10/02/2001 - Updated 03:39 PM ET

Shoot-down order issued on morning of chaos

By Jonathan Weisman, USA TODAY

WASHINGTON With as many as four hijacked airliners believed to be missing, an anguished President Bush authorized U.S. fighter pilots Tuesday morning to shoot down commercial airliners, Vice President Cheney revealed Sunday. Cheney and other administration officials drew a picture of confusion, bordering on pandemonium, that reigned after terrorists plunged their hijacked jets into the World Trade Center and the Pentagon. The same misinformation that was plaguing the public Tuesday morning was bedeviling the highest officials in the land.


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Defense Secretary Donald Rumsfeld thought a bomb had exploded at the Pentagon, even though the military defense command had been warned 12 minutes before impact that an errant airliner was headed toward Washington.

Cheney was told that six planes had been commandeered, that a helicopter had plunged into the Pentagon, that a car bomb had blown up the State Department, and that a plane had crashed in Ohio. None of that was true.

And even though a World Trade Center tower was on fire, the Pentagon was placed only on "Alpha" alert status, just one level up from normal and two levels down from the "Charlie" threat level the building is now under, Pentagon spokesman Glenn Flood said.

Amid all that confusion, Bush was forced to make what Cheney called "the toughest decision" of the day: whether American pilots should be authorized to shoot down an airliner filled with American citizens.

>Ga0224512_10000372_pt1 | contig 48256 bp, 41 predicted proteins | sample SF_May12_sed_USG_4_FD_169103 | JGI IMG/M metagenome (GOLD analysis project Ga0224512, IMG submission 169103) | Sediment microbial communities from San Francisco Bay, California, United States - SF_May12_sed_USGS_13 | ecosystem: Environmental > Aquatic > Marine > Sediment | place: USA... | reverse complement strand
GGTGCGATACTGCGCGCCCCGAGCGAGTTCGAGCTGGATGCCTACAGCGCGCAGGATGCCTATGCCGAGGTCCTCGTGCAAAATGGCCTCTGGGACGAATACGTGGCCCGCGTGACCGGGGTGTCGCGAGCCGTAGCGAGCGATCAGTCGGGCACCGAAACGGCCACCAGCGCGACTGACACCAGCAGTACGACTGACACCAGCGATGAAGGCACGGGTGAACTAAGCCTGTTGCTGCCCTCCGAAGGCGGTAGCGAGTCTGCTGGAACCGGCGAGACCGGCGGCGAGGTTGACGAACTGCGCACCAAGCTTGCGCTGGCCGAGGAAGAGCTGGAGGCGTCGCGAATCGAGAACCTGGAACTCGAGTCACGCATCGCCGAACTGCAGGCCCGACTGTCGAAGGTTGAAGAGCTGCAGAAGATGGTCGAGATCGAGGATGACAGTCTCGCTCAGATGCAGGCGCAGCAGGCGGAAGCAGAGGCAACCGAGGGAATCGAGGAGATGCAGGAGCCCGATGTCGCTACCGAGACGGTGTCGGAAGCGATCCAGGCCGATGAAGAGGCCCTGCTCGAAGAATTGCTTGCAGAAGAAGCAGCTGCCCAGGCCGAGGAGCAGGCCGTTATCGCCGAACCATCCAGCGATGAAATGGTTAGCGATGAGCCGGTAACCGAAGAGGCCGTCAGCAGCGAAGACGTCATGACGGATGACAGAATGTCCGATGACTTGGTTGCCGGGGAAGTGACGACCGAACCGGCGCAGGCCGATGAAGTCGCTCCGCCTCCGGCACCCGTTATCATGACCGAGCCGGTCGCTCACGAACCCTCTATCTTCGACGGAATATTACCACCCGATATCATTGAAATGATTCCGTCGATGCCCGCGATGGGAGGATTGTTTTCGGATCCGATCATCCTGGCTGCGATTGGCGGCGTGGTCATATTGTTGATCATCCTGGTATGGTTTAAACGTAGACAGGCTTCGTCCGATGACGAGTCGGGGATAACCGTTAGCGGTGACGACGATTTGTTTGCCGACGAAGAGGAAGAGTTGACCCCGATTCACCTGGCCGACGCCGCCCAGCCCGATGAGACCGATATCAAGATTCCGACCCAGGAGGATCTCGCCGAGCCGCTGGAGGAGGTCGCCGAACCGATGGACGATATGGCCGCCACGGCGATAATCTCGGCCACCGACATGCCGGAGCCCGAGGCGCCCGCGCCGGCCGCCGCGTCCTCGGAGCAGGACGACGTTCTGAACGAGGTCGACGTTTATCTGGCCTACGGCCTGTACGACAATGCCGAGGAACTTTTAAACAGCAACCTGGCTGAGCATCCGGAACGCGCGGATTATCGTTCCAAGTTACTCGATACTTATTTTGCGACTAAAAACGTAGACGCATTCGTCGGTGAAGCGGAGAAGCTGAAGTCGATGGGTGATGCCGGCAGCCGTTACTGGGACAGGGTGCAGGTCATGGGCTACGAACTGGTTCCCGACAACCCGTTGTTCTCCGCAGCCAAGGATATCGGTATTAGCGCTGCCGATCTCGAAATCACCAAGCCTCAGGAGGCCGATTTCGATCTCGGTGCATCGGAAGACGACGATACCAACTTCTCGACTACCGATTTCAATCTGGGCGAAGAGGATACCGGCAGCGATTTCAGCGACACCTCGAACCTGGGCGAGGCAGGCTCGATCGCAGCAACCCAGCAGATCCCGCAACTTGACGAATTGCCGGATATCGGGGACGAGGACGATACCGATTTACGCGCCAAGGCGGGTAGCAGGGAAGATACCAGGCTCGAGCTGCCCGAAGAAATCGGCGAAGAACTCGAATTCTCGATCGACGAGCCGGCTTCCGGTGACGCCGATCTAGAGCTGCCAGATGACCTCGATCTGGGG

Fighter jets had taken off from Otis Air National Guard Base in Cape Cod, Mass., and Langley Air Force Base in Virginia, bolting toward New York and Washington.

But, Cheney said on NBC's Meet the Press, "It doesn't do any good to put (up) a combat air patrol if you don't give them instructions to act."

"The president made the decision on my recommendation as well," Cheney said. "If the plane would not divert, if they wouldn't pay any attention to instructions to move away from the city, as a last resort our pilots were authorized to take them out."

Said Bush: "I gave our military the orders necessary to protect Americans. Of course, that was difficult. Never did I dream we would be under attack this way."

The confrontations never happened. The two F-16s that deployed to intercept American Airlines Flight 77 did not get off the ground until just 2 minutes before the plane crashed into the Pentagon. They were about 130 miles from their target. The District of Columbia National Guard maintained fighter planes at Andrews Air Force Base, only about 15 miles from the Pentagon, but those planes were not on alert and not deployed.

When Flight 77 hit, the defense secretary thought it was a bomb.

"I had no idea," Rumsfeld said on ABC's This Week.

The jets hurtling down from New England also were unable to intercept the airliner.

It is not clear whether the fighters would have fired, said Rear Admiral Craig Quigley, a Pentagon spokesman. The jetliners were flying over populated areas of New York and northern Virginia. If they crashed short of their targets, the casualties still could have been horrific.

"What a Hobson's choice," Quigley said.

As the tragedy was unfolding, Mark Kettenhofen was pleading with his wife, Suzette, to get out of the Pentagon, but Suzette, who maintains the Navy's Web site, was reluctant to leave. Though the trade center was burning, Pentagon employees had received no warnings to take cover or clear out.

"I felt like, 'Hey, they know these guys are doing this. We'll be protected,' " she recalled.

Finally, her husband persuaded her to get out of the building. She picked up the phone and hit the speed dial to tell him she was leaving. Then she looked at the window and saw the wing and engine of an airliner smashing through the building, maybe 20 feet away.

Kettenhofen's life might have been saved by 2-inch-thick, blast-resistant windows and steel reinforcements that had just been installed in the renovated part of the Pentagon.

Kettenhofen, of Elkridge, Md., chokes up at the memory and is amazed she survived unscathed.

"I believe in angels," she said.

Contributing: Andrea Stone